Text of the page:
Ways out of the Covid 19 crisis
International researchers discussed the current challenges for SMEs with policy makers and representatives from business
How will the Covid 19 crisis affect small and medium-sized enterprises (SMEs) in the short and long term? Which support measures may be necessary to revive the economy? Will the coronavirus pandemic change our idea of society and entrepreneurship? On Thursday, more than 40 leading entrepreneurship researchers from Europe, the USA and South Africa discussed these and further questions with representatives from business and politics at the International Roundtable on SMEs.
The Federal Government Commissioner for Small and medium-sized enterprises and Parliamentary State Secretary at the Federal Ministry for Economic Affairs and Energy, Thomas Bareiß, Member of the German Bundestag, thanked the researchers for the impetus from entrepreneurship research: “We will continue to need strong and agile SMEs in the future, and we are currently doing our utmost to mitigate the immediate consequences of the COVID-19 crisis for the companies. At the same time we are looking ahead – and the analyses and recommendations from academia provide us with valuable input for our SME policy”.
In her introduction, Prof. Dr. Friederike Welter (IfM Bonn/University of Siegen) warned against neglecting the societal consequences of the Covid 19 crisis and focusing only on the economic ones. After all, Mittelstand companies in Germany, for example, make an important contribution to society: „The diversity of the German Mittelstand is currently being tested if certain forms of Mittelstand do not survive the current crisis – and, in turn, important parts of their societal contribution.“
According to Prof. Julia Rouse (Manchester Metropolitan University/UK), the Covid 19 crisis has exposed the vulnerability of many self-employed workers and policies to support them have been partial. She argues that the wider lens for policy makers is to think how to use public investment through the crisis to create ‚Decent Self-Employment‘.
In his talk, Assoc. Prof. Ewald Kibler (Aalto University/Finland) drew on an ongoing European cross-country research project – in cooperation with Johannes Kepler University – to reflect on the question of how entrepreneurs’ existential threat in times of the Covid 19 crisis impact on their venture resources. In particular, he discussed why resource loss causes severe emotional exhaustion and despair among entrepreneurs. Assoc. Prof. Kibler concluded his talk by summarizing some of the key practical and policy implications.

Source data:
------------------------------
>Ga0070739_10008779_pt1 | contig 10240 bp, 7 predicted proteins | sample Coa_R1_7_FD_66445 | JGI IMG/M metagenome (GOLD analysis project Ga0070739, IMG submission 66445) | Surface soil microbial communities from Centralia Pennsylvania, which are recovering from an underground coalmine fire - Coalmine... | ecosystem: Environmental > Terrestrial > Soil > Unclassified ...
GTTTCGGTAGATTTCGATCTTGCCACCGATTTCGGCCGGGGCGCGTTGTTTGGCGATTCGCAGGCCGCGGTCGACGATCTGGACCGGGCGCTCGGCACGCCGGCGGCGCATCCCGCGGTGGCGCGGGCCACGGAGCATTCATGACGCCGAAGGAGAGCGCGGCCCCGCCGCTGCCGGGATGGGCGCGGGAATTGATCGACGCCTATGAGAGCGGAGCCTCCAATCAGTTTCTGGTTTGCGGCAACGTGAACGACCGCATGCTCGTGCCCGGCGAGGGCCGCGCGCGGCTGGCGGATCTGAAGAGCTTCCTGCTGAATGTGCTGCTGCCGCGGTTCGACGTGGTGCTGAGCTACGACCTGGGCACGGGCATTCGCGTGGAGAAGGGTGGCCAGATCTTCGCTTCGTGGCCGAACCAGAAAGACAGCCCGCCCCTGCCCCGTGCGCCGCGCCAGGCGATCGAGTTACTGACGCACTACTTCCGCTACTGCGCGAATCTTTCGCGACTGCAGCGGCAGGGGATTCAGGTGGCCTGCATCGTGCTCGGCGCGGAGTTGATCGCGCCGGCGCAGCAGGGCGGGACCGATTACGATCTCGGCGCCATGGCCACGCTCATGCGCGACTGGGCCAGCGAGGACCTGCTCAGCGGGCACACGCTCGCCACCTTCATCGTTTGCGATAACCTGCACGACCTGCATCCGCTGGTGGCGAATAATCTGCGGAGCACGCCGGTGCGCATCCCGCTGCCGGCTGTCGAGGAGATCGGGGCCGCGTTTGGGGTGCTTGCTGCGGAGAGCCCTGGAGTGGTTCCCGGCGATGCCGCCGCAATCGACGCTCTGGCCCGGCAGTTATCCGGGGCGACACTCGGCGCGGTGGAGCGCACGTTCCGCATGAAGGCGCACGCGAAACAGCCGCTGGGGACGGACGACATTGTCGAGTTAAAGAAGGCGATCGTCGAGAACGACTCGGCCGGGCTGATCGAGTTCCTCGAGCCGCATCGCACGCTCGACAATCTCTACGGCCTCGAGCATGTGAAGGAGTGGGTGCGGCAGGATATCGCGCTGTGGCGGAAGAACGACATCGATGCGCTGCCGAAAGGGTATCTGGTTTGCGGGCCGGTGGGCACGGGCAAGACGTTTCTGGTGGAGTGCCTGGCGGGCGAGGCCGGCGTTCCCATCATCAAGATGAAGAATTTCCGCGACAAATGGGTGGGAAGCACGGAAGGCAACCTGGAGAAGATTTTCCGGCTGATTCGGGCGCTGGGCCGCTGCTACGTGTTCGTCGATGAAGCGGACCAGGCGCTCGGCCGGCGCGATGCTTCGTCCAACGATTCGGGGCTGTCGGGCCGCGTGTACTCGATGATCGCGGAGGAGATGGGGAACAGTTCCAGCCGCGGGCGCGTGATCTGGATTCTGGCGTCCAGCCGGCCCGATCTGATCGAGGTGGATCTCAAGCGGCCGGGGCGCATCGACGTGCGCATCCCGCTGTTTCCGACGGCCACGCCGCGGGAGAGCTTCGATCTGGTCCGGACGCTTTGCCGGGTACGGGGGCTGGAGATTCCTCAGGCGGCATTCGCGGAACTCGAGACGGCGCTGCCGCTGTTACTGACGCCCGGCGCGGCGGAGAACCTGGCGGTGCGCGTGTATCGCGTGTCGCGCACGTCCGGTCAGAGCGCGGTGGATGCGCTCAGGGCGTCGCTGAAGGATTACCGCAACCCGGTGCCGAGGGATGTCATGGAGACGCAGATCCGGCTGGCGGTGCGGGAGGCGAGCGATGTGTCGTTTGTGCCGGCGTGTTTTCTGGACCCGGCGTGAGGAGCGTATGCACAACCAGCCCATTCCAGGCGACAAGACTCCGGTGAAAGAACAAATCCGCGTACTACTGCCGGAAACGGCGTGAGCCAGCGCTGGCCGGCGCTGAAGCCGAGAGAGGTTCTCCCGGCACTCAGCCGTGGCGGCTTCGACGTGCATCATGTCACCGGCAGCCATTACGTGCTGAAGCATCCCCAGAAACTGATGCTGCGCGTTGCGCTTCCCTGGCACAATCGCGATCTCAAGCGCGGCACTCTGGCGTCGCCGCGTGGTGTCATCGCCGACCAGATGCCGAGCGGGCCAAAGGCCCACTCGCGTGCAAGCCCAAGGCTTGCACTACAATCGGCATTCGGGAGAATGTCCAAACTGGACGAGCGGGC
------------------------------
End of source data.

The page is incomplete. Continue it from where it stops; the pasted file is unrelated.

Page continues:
According to studies by Prof. Dr. Candida Brush (Babson College/USA), men are more heavily affected by the health effects of the COVID-19 pandemic, but the resulting economic crisis is disproportionately affecting women entrepreneurs: The sectors in which most female entrepreneurs are active have been disproportionately affected by the crisis. In addition, during the lockdown phase they often had to take care of saving their business as well as their families and households.
Prof. Dr. Erik Stam (Utrecht University/Netherlands) addressed the question of how economies are able to transform themselves after a crisis in a way that enhances economic welfare. In the Netherlands, for example, during and after the previous financial crisis in 2008/09, some regions were able to achieve a positive economic transformation process.
In this context, Dr. Georg Licht (Zentrum für Europäische Wirtschaftsforschung), pointed out that the cleansing effect of Joseph Schumpeter’s „creative destruction“ should be taken into account when implementing economic policy support measures for SMEs: “There is extensive literature that shows that in times of economic crises the process of creative destruction is particularly strong enabling newcomers and existing firms which are more eager to innovate to gain market shares“, he said.
Prof. Dr. De Massis (Free University of Bozen/Bolzano/Italy) illustrated, on the basis of a European study, key actions and decisions of highly innovative SMEs that increase their chances of surviving the crisis. His research, conducted with a research team from Sant’Anna University in Pisa/Italy, reveals five different paradoxes faced by these SMEs and unearths the key actions and decisions that allowed such companies to successfully absorb and react to the shock caused by the COVID 19 pandemic.
In her presentation, Prof. Dr. Ute Stephan (King’s College, UK) addressed the question of how SMEs respond to the pandemic: Obviously, the chances of survival are higher if entrepreneurs do not wait and see and delay action until uncertainty lifts, but if they show agility and explore new opportunities for their business.
The results from the International Roundtable on SMEs directly contribute to a panel discussion in the course of the SME Assembly under Germany’s Presidency of the Council of the European Union. The SME Assembly will be held as an online and virtual assembly on 16 and 17 November 2020.